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Claude Wampler discusses her latest exhibition “Trailing Spouse”

Distinguished Artist in Residence has crafted an eclectic, captivating and personal work

Ruffin Distinguished Artist in Residence Claude Wampler’s exhibition “Trailing Spouse” is on display through Mar. 27 in the University’s Ruffin Gallery. Wampler’s exhibition displays mixed media, sculpture, performance, sound, photography, set and costume design and choreography.

Arts & Entertainment was able to speak with Wampler about the residency program and her exhibit.

Wampler says her exhibition mixes "playfulness with visibility."

It’s certainly visible — there is a large structure in Ruffin Gallery with small peepholes through which nine different videos play simultaneously. She explains that the sound coordinates with different videos and people can either try and match the video to the sound to find a starting point and follow the entire sequence, or they can "accumulate the videos and accumulate the sound [through spending time in the space]…Then make [their] own edit."

Littered around the room are labeled wooden boxes and crates. The boxes are empty and, combined with view-limiting peepholes, raise questions about the "relationship between the highly visible and what is packed away…[Or in the video's case] just out of the frame."

Wampler asked, "What aren't we allowed to see? Is that better than what we are seeing?"

One of the videos features members of the University and Charlottesville's community. The song "Jolene" featured in the sounds of the exhibit is sung by the University a cappella group The Virginia Belles, and the video stars one of the Fralin Art Museum's Community Docents.

Everything was filmed inside the exhibition space. Wampler explains that her plan was for this project to be a "representation of me being at U.Va. and using what I had at hand, and also me being in Charlottesville...[I wanted to see] what I could trap inside the room.”

Wampler’s original plan was to include groups like the women's rugby team, the marching band and competitive cheerleading, but she says it was "very difficult to access these groups [and to] get them filmed in my space."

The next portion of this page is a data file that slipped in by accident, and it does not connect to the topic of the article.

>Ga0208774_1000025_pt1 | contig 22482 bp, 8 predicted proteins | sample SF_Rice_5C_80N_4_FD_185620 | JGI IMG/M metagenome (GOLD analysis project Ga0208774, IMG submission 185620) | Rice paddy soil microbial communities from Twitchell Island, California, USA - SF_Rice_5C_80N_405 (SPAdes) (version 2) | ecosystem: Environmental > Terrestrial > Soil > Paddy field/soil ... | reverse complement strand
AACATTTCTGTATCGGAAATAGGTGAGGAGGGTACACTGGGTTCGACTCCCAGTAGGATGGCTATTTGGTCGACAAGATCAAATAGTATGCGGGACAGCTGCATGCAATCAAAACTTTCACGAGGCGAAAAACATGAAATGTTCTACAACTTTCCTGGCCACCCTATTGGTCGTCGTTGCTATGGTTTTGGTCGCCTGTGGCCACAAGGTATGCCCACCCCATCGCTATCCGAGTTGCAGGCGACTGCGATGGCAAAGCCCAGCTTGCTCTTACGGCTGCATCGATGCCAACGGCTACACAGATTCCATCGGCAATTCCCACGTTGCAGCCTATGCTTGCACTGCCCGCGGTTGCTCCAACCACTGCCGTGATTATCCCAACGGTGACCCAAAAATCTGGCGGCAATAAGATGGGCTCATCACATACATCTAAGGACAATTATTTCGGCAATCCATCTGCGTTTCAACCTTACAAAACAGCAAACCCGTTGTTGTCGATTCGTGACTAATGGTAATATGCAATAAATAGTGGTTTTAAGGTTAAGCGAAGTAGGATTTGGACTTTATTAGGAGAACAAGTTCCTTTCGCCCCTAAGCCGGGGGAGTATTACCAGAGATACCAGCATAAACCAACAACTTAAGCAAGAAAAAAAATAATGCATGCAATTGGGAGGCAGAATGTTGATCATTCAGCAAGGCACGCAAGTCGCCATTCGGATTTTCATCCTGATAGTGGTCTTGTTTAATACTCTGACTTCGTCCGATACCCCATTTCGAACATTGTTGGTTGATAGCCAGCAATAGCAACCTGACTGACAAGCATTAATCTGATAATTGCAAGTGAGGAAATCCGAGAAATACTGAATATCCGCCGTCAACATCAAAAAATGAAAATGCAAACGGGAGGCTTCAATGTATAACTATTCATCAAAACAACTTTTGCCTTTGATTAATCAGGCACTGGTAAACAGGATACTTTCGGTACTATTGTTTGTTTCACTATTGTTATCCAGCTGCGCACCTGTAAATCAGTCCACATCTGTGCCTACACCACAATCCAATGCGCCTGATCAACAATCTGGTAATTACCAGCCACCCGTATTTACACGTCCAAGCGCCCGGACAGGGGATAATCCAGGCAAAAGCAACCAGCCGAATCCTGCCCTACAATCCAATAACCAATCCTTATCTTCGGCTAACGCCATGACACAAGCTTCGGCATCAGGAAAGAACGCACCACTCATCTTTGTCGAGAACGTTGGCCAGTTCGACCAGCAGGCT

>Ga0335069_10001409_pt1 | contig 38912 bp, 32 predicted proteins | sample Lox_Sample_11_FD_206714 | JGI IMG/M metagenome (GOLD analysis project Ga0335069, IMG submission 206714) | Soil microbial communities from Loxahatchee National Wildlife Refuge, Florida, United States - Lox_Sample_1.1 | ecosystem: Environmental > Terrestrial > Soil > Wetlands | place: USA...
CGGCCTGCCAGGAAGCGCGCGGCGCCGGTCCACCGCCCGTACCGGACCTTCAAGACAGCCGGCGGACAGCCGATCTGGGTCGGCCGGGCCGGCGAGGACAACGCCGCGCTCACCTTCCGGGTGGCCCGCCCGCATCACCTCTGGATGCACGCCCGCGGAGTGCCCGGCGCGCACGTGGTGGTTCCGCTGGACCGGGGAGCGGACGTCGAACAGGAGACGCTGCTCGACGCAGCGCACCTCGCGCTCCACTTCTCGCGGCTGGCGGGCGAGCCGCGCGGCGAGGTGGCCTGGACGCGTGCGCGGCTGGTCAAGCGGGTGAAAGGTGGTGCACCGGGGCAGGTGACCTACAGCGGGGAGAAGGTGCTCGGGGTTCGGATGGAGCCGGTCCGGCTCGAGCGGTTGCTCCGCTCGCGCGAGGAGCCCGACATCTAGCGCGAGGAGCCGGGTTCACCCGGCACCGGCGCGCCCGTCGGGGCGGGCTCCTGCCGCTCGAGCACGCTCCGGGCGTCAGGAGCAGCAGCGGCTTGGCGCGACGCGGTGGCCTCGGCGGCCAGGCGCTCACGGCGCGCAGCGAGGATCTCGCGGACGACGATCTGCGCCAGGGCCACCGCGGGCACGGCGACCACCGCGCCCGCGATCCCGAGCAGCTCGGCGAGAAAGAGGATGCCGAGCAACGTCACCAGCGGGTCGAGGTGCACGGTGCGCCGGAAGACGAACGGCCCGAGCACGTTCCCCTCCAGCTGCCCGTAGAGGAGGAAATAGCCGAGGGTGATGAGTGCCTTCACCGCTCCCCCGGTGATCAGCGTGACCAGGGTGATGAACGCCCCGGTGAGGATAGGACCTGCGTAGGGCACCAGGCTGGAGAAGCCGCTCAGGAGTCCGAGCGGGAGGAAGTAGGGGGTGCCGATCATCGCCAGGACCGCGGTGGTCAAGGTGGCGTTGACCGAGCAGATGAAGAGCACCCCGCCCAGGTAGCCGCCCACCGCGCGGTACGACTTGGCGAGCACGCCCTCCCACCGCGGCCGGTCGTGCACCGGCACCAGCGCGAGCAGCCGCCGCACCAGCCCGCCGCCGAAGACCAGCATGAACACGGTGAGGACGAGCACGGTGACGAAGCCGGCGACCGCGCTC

When asked about the role of technology in her work, Wampler said, "Technology is just a pain in the butt ... It's just a means by which to make something happen… It comes to my rescue often but I wouldn't say I'm inspired by it."

Wampler’s past work often involved a human element. In past exhibits, when viewers would lean in to watch her videos, Wampler would sneak in behind them and pinch their backsides. “Trailing Spouse” is noticeably and deliberately void of this interaction.

"[I’ve] been there, done that,” she said. “I'm not sure how effective that is anymore."

The ghost of her past works follows viewers, though. Wampler says people "automatically assume [she’s] up to something."

“Trailing Spouse” already makes people move to look through the peepholes at various levels.

"I already have this kind of activating the audience element in this work ... The piece is already physically activating," Wampler said.

As part of her residency, Wampler has been working with Studio Art distinguished majors and fifth-year fellows. She has brought a new interdisciplinary sculpture class to the University, offering a mixture of video, performance and mixed media, rather than just sculpting. In the past, Wampler has taught M.F.A. programs.

"It's been really, really fun to teach undergraduates... [And to] be able to fill that space in the University's curriculum with a less traditional studio class,” she said.


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